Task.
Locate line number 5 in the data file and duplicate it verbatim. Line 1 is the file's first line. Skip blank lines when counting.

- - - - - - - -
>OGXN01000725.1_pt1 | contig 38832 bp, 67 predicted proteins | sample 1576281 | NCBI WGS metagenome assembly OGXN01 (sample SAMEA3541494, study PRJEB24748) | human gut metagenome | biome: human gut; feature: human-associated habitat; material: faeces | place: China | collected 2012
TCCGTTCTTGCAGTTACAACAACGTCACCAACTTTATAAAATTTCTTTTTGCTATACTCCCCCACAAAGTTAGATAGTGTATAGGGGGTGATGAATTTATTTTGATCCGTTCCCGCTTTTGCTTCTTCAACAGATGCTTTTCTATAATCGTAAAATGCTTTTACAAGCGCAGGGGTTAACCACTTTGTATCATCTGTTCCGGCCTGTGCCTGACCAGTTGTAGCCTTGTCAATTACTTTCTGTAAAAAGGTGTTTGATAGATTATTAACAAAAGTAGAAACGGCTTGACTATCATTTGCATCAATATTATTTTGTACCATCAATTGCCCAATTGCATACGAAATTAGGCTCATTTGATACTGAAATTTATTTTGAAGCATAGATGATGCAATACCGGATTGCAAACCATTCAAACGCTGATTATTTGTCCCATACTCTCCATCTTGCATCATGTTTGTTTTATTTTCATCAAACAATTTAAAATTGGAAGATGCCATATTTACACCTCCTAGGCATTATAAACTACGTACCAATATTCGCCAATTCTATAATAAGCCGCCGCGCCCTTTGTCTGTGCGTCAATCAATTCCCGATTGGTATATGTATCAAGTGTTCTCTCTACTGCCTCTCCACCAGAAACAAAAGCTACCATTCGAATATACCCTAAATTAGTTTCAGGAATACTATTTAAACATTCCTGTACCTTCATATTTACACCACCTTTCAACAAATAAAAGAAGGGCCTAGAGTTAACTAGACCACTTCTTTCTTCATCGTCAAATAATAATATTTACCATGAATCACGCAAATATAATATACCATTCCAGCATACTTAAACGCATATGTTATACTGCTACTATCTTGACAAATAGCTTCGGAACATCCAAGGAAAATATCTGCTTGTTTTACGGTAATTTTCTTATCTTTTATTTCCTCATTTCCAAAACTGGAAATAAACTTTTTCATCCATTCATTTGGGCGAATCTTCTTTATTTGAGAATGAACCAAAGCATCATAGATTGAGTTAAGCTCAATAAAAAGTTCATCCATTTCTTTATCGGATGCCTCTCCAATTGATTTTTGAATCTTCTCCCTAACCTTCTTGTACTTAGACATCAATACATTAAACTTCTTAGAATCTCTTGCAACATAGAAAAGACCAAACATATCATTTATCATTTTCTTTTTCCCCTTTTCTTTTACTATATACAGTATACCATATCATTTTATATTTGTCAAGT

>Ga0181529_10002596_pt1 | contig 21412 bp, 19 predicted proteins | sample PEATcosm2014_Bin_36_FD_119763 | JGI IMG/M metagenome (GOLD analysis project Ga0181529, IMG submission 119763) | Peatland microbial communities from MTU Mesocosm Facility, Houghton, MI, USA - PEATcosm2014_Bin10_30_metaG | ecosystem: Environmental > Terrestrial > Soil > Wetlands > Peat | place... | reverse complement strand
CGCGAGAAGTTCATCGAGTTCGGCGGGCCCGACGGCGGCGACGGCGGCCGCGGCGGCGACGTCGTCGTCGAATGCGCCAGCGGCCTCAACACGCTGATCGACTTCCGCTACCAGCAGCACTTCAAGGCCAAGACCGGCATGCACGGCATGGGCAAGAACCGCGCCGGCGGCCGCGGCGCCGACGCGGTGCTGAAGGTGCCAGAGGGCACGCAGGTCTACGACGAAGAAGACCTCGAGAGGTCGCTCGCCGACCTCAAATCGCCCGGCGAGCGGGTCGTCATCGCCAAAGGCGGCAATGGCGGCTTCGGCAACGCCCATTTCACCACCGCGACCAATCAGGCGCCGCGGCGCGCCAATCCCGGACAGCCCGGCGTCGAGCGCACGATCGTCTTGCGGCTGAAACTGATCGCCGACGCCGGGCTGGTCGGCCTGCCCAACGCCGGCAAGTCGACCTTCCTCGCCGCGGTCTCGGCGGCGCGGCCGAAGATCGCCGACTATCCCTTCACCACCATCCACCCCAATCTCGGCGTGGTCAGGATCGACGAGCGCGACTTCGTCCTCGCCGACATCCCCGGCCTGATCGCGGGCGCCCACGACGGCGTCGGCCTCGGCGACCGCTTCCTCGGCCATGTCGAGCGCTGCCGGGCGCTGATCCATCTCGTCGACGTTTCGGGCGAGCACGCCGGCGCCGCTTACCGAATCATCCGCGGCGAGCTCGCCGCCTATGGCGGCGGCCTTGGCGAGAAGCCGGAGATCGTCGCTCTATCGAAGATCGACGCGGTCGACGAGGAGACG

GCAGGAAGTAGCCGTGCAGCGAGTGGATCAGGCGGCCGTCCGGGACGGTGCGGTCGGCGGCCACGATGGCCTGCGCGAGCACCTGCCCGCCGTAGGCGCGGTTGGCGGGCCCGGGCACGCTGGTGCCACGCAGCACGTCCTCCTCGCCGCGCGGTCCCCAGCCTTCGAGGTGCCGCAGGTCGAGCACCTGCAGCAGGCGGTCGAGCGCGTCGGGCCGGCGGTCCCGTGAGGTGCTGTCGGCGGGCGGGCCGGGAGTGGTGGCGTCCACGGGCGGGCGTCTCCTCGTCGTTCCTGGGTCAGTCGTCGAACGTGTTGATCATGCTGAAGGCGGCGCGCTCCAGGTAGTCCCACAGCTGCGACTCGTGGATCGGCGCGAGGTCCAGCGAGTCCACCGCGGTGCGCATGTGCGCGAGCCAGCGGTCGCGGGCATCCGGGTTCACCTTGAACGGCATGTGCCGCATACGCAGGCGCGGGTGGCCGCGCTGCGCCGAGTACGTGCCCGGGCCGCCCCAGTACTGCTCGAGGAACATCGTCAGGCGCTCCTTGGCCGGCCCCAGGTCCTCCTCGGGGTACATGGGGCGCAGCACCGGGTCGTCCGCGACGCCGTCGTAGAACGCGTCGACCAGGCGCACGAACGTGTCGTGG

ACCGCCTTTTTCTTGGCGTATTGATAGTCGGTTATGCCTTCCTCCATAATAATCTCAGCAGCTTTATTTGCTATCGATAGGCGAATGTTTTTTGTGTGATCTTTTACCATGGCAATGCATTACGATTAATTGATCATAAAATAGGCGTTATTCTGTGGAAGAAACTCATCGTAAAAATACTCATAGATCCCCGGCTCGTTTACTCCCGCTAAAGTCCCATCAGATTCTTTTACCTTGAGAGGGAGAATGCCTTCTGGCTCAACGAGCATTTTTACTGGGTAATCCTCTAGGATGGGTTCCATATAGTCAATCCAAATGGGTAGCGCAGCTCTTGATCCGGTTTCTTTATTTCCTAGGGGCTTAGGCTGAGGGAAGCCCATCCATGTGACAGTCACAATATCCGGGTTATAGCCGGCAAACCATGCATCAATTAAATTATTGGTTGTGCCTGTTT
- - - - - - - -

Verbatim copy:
GCAGGAAGTAGCCGTGCAGCGAGTGGATCAGGCGGCCGTCCGGGACGGTGCGGTCGGCGGCCACGATGGCCTGCGCGAGCACCTGCCCGCCGTAGGCGCGGTTGGCGGGCCCGGGCACGCTGGTGCCACGCAGCACGTCCTCCTCGCCGCGCGGTCCCCAGCCTTCGAGGTGCCGCAGGTCGAGCACCTGCAGCAGGCGGTCGAGCGCGTCGGGCCGGCGGTCCCGTGAGGTGCTGTCGGCGGGCGGGCCGGGAGTGGTGGCGTCCACGGGCGGGCGTCTCCTCGTCGTTCCTGGGTCAGTCGTCGAACGTGTTGATCATGCTGAAGGCGGCGCGCTCCAGGTAGTCCCACAGCTGCGACTCGTGGATCGGCGCGAGGTCCAGCGAGTCCACCGCGGTGCGCATGTGCGCGAGCCAGCGGTCGCGGGCATCCGGGTTCACCTTGAACGGCATGTGCCGCATACGCAGGCGCGGGTGGCCGCGCTGCGCCGAGTACGTGCCCGGGCCGCCCCAGTACTGCTCGAGGAACATCGTCAGGCGCTCCTTGGCCGGCCCCAGGTCCTCCTCGGGGTACATGGGGCGCAGCACCGGGTCGTCCGCGACGCCGTCGTAGAACGCGTCGACCAGGCGCACGAACGTGTCGTGG